This lane was named after the Blyth family. Isaac Blyth lived at 35, High Street in the mid 1800s. This small leafy lane was the site of a slaughter house.
From the Chelmsford Chronicle 1859:
Blood Alley. To sell by auction, at the Black Boy Inn Wivenhoe, on Tuesday, September 8th, 1859, at six o’clock in the evening.
All those freehold premises, situated nearly opposite the church at Wivenhoe, comprising the butchers shop and dwelling house occupied by Mrs. Blyth, and the premises adjoining occupied by Messrs, Nice, Woodward, Barr and Mills.
Also the extensive yards in the rear of the above, with slaughter-house, stables, sheds etc. thereupon, occupied by Mr. Isaac Blyth.
More recent memories:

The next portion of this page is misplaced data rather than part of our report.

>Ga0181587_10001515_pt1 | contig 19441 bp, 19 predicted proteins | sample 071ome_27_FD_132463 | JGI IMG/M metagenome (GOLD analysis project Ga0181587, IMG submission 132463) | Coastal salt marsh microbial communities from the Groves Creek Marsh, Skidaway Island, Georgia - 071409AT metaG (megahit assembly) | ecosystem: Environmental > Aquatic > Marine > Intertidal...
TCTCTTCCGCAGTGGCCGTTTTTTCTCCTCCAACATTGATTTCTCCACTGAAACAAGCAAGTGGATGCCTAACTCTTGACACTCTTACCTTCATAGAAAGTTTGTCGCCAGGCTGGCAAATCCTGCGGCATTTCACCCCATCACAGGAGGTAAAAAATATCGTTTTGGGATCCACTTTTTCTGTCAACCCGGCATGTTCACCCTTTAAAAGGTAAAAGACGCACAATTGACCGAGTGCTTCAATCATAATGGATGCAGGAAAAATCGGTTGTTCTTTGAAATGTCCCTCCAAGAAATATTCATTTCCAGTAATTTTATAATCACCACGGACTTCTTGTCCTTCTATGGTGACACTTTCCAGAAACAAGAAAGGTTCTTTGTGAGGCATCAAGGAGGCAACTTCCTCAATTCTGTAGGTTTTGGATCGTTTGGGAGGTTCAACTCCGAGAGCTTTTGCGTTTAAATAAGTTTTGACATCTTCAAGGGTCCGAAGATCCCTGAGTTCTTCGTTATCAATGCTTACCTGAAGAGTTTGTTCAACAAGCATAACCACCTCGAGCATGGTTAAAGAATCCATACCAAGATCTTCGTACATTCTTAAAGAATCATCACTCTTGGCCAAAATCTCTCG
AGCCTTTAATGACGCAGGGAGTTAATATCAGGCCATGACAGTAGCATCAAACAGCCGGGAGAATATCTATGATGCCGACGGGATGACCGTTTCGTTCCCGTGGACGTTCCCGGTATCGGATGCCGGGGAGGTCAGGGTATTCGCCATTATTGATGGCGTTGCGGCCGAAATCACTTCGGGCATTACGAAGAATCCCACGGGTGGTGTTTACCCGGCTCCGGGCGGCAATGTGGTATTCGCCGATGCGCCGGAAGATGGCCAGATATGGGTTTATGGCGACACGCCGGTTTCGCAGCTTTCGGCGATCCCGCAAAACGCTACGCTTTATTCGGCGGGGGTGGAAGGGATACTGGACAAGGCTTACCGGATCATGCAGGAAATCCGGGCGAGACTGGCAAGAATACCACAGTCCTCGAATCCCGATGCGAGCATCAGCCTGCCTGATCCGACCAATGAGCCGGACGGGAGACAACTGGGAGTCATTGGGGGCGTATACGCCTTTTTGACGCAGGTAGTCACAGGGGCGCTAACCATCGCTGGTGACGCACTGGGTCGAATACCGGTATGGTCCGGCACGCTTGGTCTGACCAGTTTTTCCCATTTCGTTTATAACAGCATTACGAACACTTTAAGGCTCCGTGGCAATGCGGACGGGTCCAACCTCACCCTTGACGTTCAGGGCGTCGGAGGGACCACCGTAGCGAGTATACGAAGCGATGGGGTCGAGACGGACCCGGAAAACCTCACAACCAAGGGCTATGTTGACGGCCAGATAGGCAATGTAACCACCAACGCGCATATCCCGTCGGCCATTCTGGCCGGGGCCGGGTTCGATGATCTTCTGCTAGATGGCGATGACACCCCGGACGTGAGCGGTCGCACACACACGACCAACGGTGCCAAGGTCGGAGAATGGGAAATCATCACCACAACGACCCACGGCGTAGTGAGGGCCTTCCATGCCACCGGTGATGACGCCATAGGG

“Market day was Saturday. At 6pm the animals came, driven in from Colchester. Later they came by cattle truck. I can remember them being driven down. Mr Ribbons was the butcher. Slaughtered on a Monday.”
From notes by Nicholas Butler of Mr Leslie Kemble (born 1914)
“And you’d always get one says, ‘I’m not going down there!’ and he would turn and run through the churchyard. That was great fun! All the boys down on the Quay, all over the place, chasing the bullock along the Quay, up through Anchor Hill, and round by the station, and up Station Road, to bring the bullocks back to the slaughterhouse, you know! And the drovers would give you maybe sixpence for bringing one back. It was great fun!”
From notes by Nicholas Butler of Glendower Jackson